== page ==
2D drawings are not flat... if you use SOLIDWORKS MBD. Get started with these resources.
Ever stop to consider what is going on when you make a 2D drawing of a 3D part in CAD and then go on to manufacture it? You make a 3D object into a 2D object so that you can make it back into a 3D object. Your 3D CAD part is ‘flattened’ into a 2D drawing, which is then used to manufacture a 3D part. 3D -> 2D -> 3D. This process is handy for when you need to transport your kayak, but can’t we eliminate the 2D (drawing) step when going from 3D CAD to manufacturing the part? With SOLIDWORKS MBD you can.
SOLIDWORKS MBD (Model-Based Definition) is an integrated, drawingless manufacturing solution for SOLIDWORKS. It helps define, organize and publish 3D Product Manufacturing Information (PMI) in industry-standard file formats. Instead of using 2D drawings (flat) to communicate with manufacturing, it guides the manufacturing process directly in 3D (not flat). Instead of detailing the CAD model in a 2D drawing, the details are collected and recorded directly on the 3D CAD model. This eliminates the 2D drawing file. The detailing (dimensions, GD&T, notes) are then published to either a 3D PDF or to eDrawings (free viewer). Click here to download an example of a 3D PDF. (Example obtained from this SOLIDWORKS blog entry)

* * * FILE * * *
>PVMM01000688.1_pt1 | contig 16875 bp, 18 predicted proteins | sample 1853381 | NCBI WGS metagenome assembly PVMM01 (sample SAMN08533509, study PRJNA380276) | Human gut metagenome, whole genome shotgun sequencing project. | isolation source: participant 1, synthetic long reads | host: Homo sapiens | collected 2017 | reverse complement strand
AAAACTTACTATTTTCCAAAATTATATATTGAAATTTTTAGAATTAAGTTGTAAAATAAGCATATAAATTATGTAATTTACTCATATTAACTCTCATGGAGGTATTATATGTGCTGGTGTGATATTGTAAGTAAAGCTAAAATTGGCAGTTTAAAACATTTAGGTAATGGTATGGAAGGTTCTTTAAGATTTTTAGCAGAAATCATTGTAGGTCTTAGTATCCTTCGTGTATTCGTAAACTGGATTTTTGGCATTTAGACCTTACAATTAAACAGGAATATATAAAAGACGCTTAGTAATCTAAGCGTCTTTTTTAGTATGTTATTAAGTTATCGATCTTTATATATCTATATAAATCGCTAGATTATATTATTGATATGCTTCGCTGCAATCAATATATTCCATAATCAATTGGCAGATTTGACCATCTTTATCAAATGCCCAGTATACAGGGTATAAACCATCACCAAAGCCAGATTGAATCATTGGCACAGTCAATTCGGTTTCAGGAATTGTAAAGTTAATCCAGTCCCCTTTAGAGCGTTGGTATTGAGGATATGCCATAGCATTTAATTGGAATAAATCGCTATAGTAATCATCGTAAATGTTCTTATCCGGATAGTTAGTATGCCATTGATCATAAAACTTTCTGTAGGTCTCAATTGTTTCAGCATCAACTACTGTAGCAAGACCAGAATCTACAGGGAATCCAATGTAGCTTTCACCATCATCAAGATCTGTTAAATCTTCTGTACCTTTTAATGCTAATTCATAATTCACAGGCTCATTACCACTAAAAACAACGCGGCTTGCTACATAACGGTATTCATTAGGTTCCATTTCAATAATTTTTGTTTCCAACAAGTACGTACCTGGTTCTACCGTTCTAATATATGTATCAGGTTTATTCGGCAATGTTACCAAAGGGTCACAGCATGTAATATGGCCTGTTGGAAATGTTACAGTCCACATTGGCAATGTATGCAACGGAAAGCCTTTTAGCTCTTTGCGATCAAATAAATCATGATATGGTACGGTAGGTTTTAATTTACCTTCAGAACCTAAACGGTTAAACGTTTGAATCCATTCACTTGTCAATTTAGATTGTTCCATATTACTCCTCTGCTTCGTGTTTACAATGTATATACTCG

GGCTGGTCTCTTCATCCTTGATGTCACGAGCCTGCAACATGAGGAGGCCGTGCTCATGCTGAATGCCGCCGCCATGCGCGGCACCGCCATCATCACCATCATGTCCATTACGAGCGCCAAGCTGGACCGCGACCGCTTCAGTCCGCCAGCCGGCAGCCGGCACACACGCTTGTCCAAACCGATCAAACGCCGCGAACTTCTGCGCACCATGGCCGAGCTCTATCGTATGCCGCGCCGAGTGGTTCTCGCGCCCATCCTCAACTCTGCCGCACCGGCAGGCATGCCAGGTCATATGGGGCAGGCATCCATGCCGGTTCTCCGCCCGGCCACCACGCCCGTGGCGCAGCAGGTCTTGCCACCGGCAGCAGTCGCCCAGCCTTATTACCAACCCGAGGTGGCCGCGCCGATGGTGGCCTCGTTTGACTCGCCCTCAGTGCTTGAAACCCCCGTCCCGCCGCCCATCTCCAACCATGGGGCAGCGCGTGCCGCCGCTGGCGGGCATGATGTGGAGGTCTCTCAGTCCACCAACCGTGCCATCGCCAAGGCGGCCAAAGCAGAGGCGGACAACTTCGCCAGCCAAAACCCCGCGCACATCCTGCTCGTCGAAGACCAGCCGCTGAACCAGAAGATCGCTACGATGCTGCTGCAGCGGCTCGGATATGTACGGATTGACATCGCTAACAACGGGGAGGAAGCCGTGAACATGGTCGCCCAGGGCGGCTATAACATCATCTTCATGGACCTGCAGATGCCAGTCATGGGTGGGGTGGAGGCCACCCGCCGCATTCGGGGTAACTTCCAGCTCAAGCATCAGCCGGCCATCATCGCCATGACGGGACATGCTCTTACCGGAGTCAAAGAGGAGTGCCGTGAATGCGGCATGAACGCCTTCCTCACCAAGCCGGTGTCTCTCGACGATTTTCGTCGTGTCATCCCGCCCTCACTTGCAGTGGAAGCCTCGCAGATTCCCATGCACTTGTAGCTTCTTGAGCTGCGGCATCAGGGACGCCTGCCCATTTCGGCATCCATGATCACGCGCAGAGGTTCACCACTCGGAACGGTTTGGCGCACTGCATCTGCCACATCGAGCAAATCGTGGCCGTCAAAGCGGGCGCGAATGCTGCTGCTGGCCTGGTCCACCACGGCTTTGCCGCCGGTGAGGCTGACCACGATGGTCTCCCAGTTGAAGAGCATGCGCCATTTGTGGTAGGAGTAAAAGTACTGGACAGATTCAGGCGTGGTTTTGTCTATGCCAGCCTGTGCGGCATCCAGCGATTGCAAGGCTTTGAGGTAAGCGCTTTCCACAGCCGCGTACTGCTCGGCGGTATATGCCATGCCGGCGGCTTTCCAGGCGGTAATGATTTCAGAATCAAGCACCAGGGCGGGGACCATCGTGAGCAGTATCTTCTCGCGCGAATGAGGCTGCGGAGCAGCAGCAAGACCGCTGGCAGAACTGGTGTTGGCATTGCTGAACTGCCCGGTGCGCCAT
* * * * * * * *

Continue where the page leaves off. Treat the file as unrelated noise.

Sweet. Does this mean that we can get rid of paper too? (i.e. go paperless?) Whoa there, friend. One step at a time. It means that you could eventually go paperless, but the thing about paper is that it’s so darn handy if you work in a remote location, have gloves on or work in an environment that is unfriendly to a computer. The fact is, there are many things to consider before implementing MBD at your company.
Lucky for us, Oboe Wu, Product Portfolio Manager of SOLIDWORKS MBD has given us a lot of insight into what it’s going to take via the numerous blogs he’s written on the topic. As a handy reference, I’ve collected his list of “10 DOs and DONTs in MBD Implementation” below and provided the links to the respective blogs. If you are working to implement MBD, these blogs will provide a great deal of insight for what to expect, how to prepare, and some examples of how others are utilizing MBD. Also, there is training on MBD via MySOLIDWORKS.com and a live training class (contact your VAR).
For even more blog articles on MBD, check out the links below: